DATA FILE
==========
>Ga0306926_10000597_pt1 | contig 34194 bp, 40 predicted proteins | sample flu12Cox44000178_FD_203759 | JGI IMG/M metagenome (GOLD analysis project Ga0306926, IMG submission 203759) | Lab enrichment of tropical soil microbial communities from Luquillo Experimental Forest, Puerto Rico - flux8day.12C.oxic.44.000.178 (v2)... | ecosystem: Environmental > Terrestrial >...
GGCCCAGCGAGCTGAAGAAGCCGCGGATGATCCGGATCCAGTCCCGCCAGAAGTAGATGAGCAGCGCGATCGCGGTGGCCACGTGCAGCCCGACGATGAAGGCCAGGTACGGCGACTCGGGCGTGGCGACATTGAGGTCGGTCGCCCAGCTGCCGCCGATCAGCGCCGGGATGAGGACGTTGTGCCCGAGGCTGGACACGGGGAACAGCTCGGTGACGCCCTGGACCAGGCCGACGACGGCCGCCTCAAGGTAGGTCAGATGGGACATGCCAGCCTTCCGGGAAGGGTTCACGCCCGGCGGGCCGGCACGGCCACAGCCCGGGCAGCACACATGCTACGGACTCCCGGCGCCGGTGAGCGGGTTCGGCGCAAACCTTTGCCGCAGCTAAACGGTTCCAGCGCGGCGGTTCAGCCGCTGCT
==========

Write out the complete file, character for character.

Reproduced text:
>Ga0306926_10000597_pt1 | contig 34194 bp, 40 predicted proteins | sample flu12Cox44000178_FD_203759 | JGI IMG/M metagenome (GOLD analysis project Ga0306926, IMG submission 203759) | Lab enrichment of tropical soil microbial communities from Luquillo Experimental Forest, Puerto Rico - flux8day.12C.oxic.44.000.178 (v2)... | ecosystem: Environmental > Terrestrial >...
GGCCCAGCGAGCTGAAGAAGCCGCGGATGATCCGGATCCAGTCCCGCCAGAAGTAGATGAGCAGCGCGATCGCGGTGGCCACGTGCAGCCCGACGATGAAGGCCAGGTACGGCGACTCGGGCGTGGCGACATTGAGGTCGGTCGCCCAGCTGCCGCCGATCAGCGCCGGGATGAGGACGTTGTGCCCGAGGCTGGACACGGGGAACAGCTCGGTGACGCCCTGGACCAGGCCGACGACGGCCGCCTCAAGGTAGGTCAGATGGGACATGCCAGCCTTCCGGGAAGGGTTCACGCCCGGCGGGCCGGCACGGCCACAGCCCGGGCAGCACACATGCTACGGACTCCCGGCGCCGGTGAGCGGGTTCGGCGCAAACCTTTGCCGCAGCTAAACGGTTCCAGCGCGGCGGTTCAGCCGCTGCT